The samba club costumes rise to another level. Sure, our krewe members dress up, with LED lighting on the breastplates and neon wigs. But their over-the-top samba costumes are couture compared to our uniform-store lookalikes. Just wow.
Our floats are pulled by tractors, theirs by hand. Yep, these Brazilian truckbed-based behemoths are pushed by human beings. Don’t let that fool you into thinking ours are better. The Sambadrome floats were simply dazzling. They pivot, have stages up top that rise and tilt, revolve, stream special effects. My favorite: A triple float led by four giant white horses that rolled their eyes, pawed their hooves, shook their heads as they pulled a gargantuan royal coach, followed by a cathedral complete with stained glass windows. Runner-up, a giant god (I guess?) lowering his lips to a basin of water that overflowed into a waterfall. Did I mention that there are dancers on all these moving stages, making samba moves even as the water flows around them?
Each samba club has maybe half a dozen floats, as opposed to our several dozen. But sorry, Bacchus, Endymion and Orpheus, I have to give this one to Rio. Especially since floats are used in the competition just once, then jettisoned for new themes the next year.
In NOLA, you get randomly stopped by floats being re-positioned. In Rio, you get randomly stopped by …. floats being re-positioned. And in both cities wandering marching groups can interfere with personal logistics. In Rio, surge pricing for taxies and Uber mirrors the same trend in New Orleans. And since there are no “routes” for the public partying in Rio, it all becomes a bit hit or miss. If you’re on foot, you’re looking for the party; if you’re on wheels, you’re trying to avoid it. Talk about cultural similarities.
Carnival is billed that way in New Orleans, and it’s true: You don’t have to spend money to see and enjoy and participate. Sure, you can buy a parade-stand seat along St. Charles, but it isn’t mandatory. In Rio, the official show can cost hundreds of dollars. The Sambadrome has 13 sections, priced according to parade position. Some have reserved seating, while others are general admission. VIP boxes can set you back more.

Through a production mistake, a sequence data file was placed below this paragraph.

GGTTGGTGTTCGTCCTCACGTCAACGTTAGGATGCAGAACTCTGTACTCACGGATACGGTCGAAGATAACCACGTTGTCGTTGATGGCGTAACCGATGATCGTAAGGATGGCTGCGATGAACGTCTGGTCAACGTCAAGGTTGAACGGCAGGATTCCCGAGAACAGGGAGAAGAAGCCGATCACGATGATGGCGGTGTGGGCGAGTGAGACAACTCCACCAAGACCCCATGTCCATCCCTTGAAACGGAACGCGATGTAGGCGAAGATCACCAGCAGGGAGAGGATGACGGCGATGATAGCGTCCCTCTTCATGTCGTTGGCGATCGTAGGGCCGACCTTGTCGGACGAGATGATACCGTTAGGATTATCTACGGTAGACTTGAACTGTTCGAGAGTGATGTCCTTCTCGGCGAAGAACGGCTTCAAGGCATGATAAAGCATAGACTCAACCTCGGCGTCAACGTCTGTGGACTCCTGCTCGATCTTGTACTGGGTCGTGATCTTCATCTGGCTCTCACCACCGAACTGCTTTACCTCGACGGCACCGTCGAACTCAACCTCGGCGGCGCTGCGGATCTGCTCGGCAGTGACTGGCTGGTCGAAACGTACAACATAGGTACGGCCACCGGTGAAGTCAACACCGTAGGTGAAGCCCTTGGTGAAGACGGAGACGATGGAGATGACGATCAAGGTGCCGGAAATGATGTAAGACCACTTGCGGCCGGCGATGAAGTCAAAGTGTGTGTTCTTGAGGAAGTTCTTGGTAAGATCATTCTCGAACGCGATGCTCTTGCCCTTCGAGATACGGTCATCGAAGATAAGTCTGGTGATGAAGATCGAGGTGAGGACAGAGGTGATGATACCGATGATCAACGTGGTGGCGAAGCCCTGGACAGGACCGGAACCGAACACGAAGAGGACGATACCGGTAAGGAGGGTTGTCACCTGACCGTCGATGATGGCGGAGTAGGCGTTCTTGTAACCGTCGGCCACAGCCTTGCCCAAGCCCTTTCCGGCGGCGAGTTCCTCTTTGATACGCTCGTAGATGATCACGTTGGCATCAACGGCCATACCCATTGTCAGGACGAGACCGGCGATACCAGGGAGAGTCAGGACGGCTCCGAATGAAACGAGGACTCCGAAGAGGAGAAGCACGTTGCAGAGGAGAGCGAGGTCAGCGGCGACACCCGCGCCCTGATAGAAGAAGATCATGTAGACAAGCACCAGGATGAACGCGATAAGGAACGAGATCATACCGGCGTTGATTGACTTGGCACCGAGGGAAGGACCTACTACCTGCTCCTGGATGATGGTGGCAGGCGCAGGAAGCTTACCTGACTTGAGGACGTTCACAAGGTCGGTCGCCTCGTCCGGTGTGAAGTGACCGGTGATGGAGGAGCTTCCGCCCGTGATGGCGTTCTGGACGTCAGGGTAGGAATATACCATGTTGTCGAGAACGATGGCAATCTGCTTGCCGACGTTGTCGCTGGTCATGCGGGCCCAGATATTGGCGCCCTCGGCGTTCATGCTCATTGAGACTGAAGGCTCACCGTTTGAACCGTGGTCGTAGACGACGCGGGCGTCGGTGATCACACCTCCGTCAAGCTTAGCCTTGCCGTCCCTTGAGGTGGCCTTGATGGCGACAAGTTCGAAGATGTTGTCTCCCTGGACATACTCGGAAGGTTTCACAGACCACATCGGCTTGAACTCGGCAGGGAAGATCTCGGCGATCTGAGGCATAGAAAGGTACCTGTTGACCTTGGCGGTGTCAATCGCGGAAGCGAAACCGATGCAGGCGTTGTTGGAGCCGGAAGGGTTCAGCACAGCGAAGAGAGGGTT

So, we give the value for money award to NOLA. The street party in Rio is fun, but it’s only half the fun. You have to pay to play in the official Carnaval revelry at the Sambadrome.
We’re talking spirits here. NOLA visitors inevitably remark with wonder on the ability to walk around with alcohol in hand. Where else can you do that, they ask? Well, Rio at Carnaval for one. Beer is the beverage of choice, and someone is going to one day make a fortune introducing Brazilians to koozies. A footnote: Street partying in Rio is very much a youthful affair. I suppose the stamina needed to dance and drink for hours and miles is a gift of the young.
Both cities have Mardi Gras components that involve both spectacle and participation. But overall, I’d say that Carnival in New Orleans is more participatory — we throw, we catch, we get involved in a ritual that requires interaction between those parading and those on the street. In Rio, the Sambadrome competition is all spectator sport. You watch from a stadium, with the best bits showcased on giant monitors. Sure, the audience stands and dances as the parade passes by, but we do that, too, when “Get Crunk” roars through the Dome. At the Rio parades, the official ones, you go to see, not to be seen. In New Orleans, we are all part of the action.
Rio is more adult-oriented, though there wasn’t the nudity I’d expected. In Brazil, there are no beads, no ladders, no family gatherings or neutral-ground barbecues. In Rio, Carnival —at least in the Sambadrome — rises to the level of performance art. If the theatrics of Carnival in New Orleans are mostly improv, then consider the theatrics of Carnival in Rio more operetta. Dramatic, both, and well worth the price of admission.